Post A: You can say ‘No’!

As my tutor once said,

Don’t be that guy who designs a betting ad on the Sydney Opera House.

(T. Stoddard 2018, pers. comm., 26 October)

Such advice is important to remember going into the ‘real world’ and realising that with design comes responsibility, especially when you have industries going unchecked like the Australian betting industry or big tobacco in Indonesia.

(Dragfepic n.d.)(PapaTama n.d.)

Integral to the Indonesian tobacco industry’s success is the pervasive nature of their advertisements and the way in which they pinpoint and target specific values like nationalism and modernity. In the upscale Djarum Black’s adverts, the sleek black packet is depicted as elegant and directly appeals to the upper middle class and the modern smoker. It notes that those who smoke Djarum Black are progressive and value new ideas. Similarly, their advert for “New Djarum Black Cappuccino” features a costly drink that isn’t drunk by the masses, linking this refined modern taste with traditional Indonesian kretek (Nichter et al. 2009). It’s this visual freedom that Indonesia’s tobacco design has, compared to somewhere like Australia, that allows it to play such a huge role in its success.


(Sydney Morning Herald 2018)

In Australia, a comparative case where one industry was given overreaching freedom in its advertising medium is the scandal around Racing NSW’s use of the Sydney Opera House for its own advertisement. This kind of promotion comes in breach of the guidelines for the World Heritage-listed structure to be managed in the public interest (The Age 2018), and while Racing NSW is not a private company, it sets precedent for big brands to target landmark sites such as this. While it is unlikely that Racing NSW will attempt to advertise on the sails of Sydney Opera House again (Butson 2018) due to the massive backlash, it is imperative that Australians remain vigilant against such propaganda taking over our beloved landmarks, as has already been demonstrated through active protest.

While we do not always have control, as designers, over the content we design, we do have the choice to design for causes we believe will better humanity or protest as consumers against a design which oversteps its place.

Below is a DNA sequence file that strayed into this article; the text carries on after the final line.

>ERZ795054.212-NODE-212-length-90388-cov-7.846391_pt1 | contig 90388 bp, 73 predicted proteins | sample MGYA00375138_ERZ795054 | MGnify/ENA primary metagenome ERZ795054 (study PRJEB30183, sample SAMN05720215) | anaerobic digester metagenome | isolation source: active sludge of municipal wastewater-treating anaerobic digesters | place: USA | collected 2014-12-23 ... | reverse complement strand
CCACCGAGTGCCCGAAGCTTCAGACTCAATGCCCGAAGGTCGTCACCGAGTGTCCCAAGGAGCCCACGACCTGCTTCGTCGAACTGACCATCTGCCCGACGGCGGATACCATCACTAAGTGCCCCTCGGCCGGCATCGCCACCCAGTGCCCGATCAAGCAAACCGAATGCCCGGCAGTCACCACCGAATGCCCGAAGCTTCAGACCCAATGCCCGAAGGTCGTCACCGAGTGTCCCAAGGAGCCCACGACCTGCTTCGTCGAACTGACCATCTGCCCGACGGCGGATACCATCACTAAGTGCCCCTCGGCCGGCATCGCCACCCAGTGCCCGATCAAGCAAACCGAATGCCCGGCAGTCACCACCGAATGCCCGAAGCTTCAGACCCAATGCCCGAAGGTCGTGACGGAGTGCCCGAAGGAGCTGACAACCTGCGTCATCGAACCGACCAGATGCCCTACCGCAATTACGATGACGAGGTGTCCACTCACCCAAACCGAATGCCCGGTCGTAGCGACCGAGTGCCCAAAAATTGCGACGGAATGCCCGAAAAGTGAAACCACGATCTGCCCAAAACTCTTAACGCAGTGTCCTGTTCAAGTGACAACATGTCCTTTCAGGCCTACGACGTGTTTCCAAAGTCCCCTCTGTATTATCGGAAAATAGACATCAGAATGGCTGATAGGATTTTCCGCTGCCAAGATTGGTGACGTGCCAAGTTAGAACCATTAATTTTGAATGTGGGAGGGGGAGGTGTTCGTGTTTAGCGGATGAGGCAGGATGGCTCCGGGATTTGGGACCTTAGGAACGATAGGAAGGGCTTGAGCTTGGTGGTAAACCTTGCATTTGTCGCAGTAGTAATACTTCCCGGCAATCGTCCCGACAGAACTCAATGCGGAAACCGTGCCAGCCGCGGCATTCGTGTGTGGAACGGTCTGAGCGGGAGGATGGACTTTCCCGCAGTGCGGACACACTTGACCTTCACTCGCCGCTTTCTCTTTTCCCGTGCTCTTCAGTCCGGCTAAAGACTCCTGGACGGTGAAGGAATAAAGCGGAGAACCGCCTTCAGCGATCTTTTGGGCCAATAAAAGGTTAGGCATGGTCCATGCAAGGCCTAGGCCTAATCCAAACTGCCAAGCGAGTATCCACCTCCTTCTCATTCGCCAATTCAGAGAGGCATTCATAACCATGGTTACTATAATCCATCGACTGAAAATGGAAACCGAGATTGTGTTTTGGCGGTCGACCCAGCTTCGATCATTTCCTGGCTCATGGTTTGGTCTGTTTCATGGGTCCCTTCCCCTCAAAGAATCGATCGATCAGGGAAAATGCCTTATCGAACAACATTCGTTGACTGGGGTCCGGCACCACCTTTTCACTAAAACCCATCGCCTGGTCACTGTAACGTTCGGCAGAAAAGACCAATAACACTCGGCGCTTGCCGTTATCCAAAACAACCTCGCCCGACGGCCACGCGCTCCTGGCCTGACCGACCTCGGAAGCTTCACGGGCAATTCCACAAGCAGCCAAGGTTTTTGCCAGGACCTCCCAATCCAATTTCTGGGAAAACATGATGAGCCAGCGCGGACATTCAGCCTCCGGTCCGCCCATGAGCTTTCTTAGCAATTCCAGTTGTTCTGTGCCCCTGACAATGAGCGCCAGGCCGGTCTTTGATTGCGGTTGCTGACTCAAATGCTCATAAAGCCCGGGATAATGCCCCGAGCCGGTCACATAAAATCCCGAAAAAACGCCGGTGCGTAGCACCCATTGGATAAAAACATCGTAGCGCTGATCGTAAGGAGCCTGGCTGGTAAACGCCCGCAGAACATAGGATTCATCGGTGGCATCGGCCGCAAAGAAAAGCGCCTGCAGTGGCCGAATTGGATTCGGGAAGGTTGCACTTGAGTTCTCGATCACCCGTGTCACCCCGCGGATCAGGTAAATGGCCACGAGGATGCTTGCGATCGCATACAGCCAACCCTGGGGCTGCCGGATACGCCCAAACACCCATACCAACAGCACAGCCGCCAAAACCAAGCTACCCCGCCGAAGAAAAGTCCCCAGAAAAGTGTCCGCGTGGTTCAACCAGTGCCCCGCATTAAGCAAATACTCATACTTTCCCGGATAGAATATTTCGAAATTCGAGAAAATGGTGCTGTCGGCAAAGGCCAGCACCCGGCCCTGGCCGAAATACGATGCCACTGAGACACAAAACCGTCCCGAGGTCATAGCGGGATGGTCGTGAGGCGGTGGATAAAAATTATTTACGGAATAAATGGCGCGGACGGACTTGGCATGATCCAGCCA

Butson, T. 2018, Racing NSW unlikely to replicate Opera House race projection after backlash, SBS News, viewed 1 February 2019, <>.

Dragfepic n.d., viewed 1 February 2019, <>.

Nichter, M., Padmawati, S., Danardono, M., Ng, N., Pradanbari, Y. & Nichter, M. 2009, ‘Reading culture from tobacco advertisements in Indonesia’, Tobacco Control, vol. 18, viewed 1 February 2019, <>.

PapaTama n.d., Djarum, Pinterest, viewed 1 February 2019, <>.

Sydney Morning Herald, Cheap ads must not tarnish Opera House brand, viewed 1 February 2019, <>.

The Age 2018, Iconic Opera House trashed by betting ad, viewed 1 February 2019, <>.

POST C: Looking through the lens of Ambonese Puskesmas

For the sake of primary research and getting to know the health situation amongst the local population, I chose to interview someone who works from a Puskesmas, a government-mandated community health centre, which can often provide some of the services a hospital might as well. Having gone to a boarding school with strict rules, she and her friends didn’t smoke throughout their teenage years and has never smoked a cigarette to this day. In her opinion, it’s a bad habit that can be easily eradicated from Ambonese culture.

51007071_2289563254606683_8324944717678641152_nHeidy Nivaan (middle)

In my interview with Puskesmas Karang Pajang’s general practitioner, H. Nivaan (2019, pers. comm., 18 January), we spoke about her experience with patients who smoke or breathe in second-hand smoke frequently. Nivaan says that Ambon faces problems with diseases such as tuberculosis, one of the most common lung diseases there, with studies (Boon et al. 2007) suggesting that passive smoking may increase the risk of acquiring tuberculosis, especially for those within the same household as someone afflicted. Older patients will often say they have smoked since they were young and it hasn’t done them any harm, but will come to the Puskesmas with significant signs of COPD such as shortness of breath and coughing, and won’t know they have something like emphysema until they get to a hospital. In cases such as these, people who are diagnosed with TB do not stop smoking, and they do not believe that smoking was the cause of harm.